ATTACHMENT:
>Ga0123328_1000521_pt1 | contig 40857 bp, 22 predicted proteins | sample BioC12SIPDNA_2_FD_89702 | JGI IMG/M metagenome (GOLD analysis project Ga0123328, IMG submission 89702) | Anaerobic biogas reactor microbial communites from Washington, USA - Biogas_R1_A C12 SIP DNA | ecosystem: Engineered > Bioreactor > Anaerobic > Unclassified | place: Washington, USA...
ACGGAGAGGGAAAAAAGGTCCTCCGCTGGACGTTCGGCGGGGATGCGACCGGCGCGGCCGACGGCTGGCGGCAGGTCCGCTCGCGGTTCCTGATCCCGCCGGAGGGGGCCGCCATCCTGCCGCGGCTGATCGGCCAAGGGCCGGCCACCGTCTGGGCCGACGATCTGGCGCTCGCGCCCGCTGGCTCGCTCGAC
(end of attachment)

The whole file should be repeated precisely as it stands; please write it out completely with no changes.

>Ga0123328_1000521_pt1 | contig 40857 bp, 22 predicted proteins | sample BioC12SIPDNA_2_FD_89702 | JGI IMG/M metagenome (GOLD analysis project Ga0123328, IMG submission 89702) | Anaerobic biogas reactor microbial communites from Washington, USA - Biogas_R1_A C12 SIP DNA | ecosystem: Engineered > Bioreactor > Anaerobic > Unclassified | place: Washington, USA...
ACGGAGAGGGAAAAAAGGTCCTCCGCTGGACGTTCGGCGGGGATGCGACCGGCGCGGCCGACGGCTGGCGGCAGGTCCGCTCGCGGTTCCTGATCCCGCCGGAGGGGGCCGCCATCCTGCCGCGGCTGATCGGCCAAGGGCCGGCCACCGTCTGGGCCGACGATCTGGCGCTCGCGCCCGCTGGCTCGCTCGAC